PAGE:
echo “Hello World!”

This command invokes the echo program. We pass “Hello World!” as a parameter to tell the echo program that we want it to display “Hello World!”. When we hit enter, we see this reflected in the command line. Echo command

Once the program finishes, the command prompt moves up the screen and a new one appears, ready to accept a new command.

Command Usage

One of the most difficult aspects of using the command line is learning which command to use in a given situation. This link covers some of the more basic commands, but if you find yourself in more unfamiliar territory, Google will almost always help you find a command that will perform the action you need.

Man Pages

One of the quickest ways to learn about a command’s parameters is through its manual (or man) page. Man pages are available for almost every program and provide an in-depth explanation of the program’s usage and parameters. For instance, to learn more about echo, simply type:

man echo

Echo man page

You can navigate using the arrow keys, the Page Up key, and the Page Down key. To exit, type “:” followed by “q”.

User Permissions and Privileges

One of Linux’s strengths is its separation of privileges. You can add and remove users from your system at any time, and fine-tune their access to various parts of the system. However, there’s one user that always has full access regardless of whether you add 1 or 1000 users. That user is root, and once you understand what root is capable of you’ll understand why Ubuntu makes it impossible to log in as root by default.

The Root of All Evil

The root user is the supreme user behind each Linux installation, having complete access to all areas of the system. A user who is logged in as root can install or uninstall software, change the speed of the CPU, delete everything on the hard drive, access another user’s files, power off the system, or install and run malware. Needless to say, root requires a very intimate knowledge of Linux before it can be used safely.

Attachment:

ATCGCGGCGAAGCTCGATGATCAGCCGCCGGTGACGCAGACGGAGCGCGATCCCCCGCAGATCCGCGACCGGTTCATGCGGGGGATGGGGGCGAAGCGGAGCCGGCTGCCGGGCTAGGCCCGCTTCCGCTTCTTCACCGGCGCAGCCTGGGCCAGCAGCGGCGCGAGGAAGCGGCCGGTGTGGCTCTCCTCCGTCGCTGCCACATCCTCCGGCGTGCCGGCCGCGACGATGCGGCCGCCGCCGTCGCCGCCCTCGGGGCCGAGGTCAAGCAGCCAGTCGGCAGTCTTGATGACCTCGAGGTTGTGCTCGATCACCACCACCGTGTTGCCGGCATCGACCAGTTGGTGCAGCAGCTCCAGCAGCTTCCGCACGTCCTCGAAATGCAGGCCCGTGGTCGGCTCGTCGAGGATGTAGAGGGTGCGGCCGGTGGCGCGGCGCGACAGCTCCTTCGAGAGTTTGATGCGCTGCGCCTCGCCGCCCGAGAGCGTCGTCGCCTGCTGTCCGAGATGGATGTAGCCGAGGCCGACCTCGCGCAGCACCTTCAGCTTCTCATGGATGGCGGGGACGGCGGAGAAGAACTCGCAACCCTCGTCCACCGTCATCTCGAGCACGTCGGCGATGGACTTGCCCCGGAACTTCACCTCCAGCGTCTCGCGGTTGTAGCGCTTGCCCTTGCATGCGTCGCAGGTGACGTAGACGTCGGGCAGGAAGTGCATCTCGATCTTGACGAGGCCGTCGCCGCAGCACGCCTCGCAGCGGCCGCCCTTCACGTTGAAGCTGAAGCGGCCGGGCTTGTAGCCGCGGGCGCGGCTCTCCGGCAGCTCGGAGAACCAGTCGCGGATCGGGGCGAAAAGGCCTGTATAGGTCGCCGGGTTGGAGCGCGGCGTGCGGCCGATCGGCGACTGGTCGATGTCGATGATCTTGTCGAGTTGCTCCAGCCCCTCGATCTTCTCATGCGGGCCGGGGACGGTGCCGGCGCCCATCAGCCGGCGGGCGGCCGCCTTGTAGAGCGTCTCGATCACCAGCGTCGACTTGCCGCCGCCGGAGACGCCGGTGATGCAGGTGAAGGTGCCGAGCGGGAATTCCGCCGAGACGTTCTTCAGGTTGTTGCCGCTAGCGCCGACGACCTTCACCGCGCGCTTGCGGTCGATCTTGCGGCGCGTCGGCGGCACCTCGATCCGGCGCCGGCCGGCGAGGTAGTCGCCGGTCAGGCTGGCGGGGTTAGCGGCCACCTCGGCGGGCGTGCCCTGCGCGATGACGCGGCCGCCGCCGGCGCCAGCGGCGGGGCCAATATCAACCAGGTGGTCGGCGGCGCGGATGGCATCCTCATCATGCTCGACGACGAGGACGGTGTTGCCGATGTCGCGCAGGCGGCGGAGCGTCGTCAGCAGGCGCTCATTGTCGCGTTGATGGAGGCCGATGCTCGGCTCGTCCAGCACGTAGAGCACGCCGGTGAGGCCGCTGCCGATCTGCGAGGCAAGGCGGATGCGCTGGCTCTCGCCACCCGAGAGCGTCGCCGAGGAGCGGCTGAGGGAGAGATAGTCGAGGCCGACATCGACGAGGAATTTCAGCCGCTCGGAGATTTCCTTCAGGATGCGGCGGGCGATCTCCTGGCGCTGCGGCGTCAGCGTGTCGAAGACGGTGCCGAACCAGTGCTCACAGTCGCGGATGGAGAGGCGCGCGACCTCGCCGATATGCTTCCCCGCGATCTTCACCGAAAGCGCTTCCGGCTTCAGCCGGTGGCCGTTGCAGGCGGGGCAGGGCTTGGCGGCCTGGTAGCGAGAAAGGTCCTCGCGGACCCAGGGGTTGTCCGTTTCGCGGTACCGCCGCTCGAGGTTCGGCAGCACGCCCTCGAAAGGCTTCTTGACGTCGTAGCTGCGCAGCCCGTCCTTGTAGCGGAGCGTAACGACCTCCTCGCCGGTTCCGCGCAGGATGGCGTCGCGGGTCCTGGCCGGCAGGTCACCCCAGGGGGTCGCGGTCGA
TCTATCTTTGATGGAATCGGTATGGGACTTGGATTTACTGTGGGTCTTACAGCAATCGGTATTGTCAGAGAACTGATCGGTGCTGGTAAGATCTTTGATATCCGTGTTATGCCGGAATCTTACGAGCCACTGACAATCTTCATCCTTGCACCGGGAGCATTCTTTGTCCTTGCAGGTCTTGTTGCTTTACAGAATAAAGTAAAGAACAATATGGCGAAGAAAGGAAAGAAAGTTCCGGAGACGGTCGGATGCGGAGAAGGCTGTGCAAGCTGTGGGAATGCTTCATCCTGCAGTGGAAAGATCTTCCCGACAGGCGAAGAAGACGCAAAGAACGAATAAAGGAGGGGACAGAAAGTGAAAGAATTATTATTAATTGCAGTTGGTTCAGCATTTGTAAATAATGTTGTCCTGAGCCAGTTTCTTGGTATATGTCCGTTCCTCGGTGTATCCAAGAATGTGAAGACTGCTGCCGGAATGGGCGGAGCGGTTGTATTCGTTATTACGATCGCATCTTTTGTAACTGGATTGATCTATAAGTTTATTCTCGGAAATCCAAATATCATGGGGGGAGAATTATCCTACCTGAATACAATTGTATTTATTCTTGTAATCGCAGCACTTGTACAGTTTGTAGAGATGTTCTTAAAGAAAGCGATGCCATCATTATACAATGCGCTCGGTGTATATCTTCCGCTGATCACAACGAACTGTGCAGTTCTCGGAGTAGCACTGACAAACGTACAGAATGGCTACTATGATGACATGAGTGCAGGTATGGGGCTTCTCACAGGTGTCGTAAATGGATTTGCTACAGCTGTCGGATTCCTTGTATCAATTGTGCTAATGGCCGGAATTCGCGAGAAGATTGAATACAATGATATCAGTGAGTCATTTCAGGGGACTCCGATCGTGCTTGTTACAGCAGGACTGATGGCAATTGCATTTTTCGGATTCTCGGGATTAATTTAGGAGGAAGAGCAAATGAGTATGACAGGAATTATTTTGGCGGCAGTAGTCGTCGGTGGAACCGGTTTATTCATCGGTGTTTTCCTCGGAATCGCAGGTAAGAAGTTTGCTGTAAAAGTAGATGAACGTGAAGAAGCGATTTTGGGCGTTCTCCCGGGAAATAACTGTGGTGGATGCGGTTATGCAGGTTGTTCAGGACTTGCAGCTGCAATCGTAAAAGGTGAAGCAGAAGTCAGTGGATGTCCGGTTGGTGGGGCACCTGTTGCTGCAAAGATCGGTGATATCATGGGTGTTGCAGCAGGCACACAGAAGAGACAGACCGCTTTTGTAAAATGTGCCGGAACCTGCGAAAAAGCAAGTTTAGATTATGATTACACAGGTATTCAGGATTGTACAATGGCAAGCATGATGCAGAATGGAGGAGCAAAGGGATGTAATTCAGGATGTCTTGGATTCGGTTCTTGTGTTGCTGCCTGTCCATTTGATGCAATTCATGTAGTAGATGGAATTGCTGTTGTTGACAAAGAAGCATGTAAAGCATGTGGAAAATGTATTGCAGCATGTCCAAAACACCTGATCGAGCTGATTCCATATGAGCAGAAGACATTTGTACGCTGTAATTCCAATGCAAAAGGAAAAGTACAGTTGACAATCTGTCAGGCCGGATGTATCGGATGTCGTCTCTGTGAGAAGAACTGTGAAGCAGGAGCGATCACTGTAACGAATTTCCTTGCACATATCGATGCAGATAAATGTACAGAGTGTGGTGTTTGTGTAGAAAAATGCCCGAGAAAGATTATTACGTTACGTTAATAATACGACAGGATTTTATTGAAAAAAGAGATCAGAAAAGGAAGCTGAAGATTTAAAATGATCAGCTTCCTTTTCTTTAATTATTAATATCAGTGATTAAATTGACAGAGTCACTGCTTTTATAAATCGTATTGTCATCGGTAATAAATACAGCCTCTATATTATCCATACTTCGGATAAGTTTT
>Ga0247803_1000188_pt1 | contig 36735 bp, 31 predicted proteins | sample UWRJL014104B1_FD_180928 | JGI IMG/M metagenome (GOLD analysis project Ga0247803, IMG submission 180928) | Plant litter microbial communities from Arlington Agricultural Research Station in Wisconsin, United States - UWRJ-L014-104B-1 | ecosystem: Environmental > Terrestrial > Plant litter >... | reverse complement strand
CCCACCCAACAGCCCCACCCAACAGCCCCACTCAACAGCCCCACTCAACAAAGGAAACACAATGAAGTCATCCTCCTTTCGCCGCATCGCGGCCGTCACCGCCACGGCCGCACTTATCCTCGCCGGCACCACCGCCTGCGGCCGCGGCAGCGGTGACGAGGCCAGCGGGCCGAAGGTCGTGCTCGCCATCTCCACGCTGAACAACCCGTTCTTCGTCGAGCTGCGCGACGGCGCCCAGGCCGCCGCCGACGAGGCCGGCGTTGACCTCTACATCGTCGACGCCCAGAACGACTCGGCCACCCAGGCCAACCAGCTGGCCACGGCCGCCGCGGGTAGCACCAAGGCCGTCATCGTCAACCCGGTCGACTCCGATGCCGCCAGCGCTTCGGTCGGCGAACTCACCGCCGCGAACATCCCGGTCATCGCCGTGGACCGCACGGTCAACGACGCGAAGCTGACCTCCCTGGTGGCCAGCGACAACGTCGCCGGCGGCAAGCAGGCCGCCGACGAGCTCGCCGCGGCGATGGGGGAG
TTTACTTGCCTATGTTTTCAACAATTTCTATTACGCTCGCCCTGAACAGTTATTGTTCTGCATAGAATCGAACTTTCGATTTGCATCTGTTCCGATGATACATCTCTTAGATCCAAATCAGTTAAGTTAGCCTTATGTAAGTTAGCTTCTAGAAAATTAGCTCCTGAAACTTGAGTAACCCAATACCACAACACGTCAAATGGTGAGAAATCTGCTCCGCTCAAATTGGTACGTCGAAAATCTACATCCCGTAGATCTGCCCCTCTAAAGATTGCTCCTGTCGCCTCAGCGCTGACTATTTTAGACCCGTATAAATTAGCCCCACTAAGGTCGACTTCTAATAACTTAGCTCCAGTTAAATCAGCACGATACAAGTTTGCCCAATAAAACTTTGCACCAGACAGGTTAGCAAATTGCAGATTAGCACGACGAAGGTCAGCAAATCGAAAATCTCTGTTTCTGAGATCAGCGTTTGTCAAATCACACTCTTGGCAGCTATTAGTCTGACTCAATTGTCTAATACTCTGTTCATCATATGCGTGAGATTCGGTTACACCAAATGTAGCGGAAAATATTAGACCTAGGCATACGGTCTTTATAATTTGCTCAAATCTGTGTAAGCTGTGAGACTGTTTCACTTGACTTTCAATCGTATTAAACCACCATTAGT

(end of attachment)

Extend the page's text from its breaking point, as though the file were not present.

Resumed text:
Although root has its dangers, it’s often the only way to perform crucial tasks such as installing software, restarting services, and editing program files. As a workaround, Ubuntu uses the sudo command to temporarily provide root privileges to common users. sudo (short for “substitute user do”) allows you to run a command as another user without having to modify privileges. sudo is frequently used to temporarily gain root access as a regular user. By default, the user you created during setup can use sudo using the following command structure:

sudo <command> <command parameters>

On first use, sudo will warn you about the responsibility of running a command as root before asking you for your password. If you’re sure about what you’re doing, enter your password. If you change your mind, press Ctrl+C to cancel the command.

Sudo warning

The File System

Similar to Windows and OS X, the Linux file system is based on a hierarchy. The base of the file system is known as root (not to be confused with the root user), presented as “/”. All other drives, directories, and files appear under / as files and folders. You can list the files and folders available under a given directory by using the ls command and supplying / as the parameter:

ls /

ls command example

The most relevant subdirectory of / is /home. This is where all of your users’ files are stored. Your home directory, the specific folder where your files are stored, is available as /home/<username> (alternatively, you can reference it using “~”. This is why the command prompt shows “~$”). You can change directories by using the cd program and supplying the new directory as a parameter. For practice, use cd to change your active directory to your home directory, then using ls to list the files:

cd ~


Home ls example

The output will likely be blank, since you probably haven’t added any files to your home directory. For more information on the file system structure, see this link.

Wrapping Up

You now know how to run commands, traverse the file system, and gain administrative privileges (if only temporarily). The next step in our guide is setting up your computer for remote administration and networking.

Previous: Installing the Operating System

Next: Security and Remote Access

Leave a Reply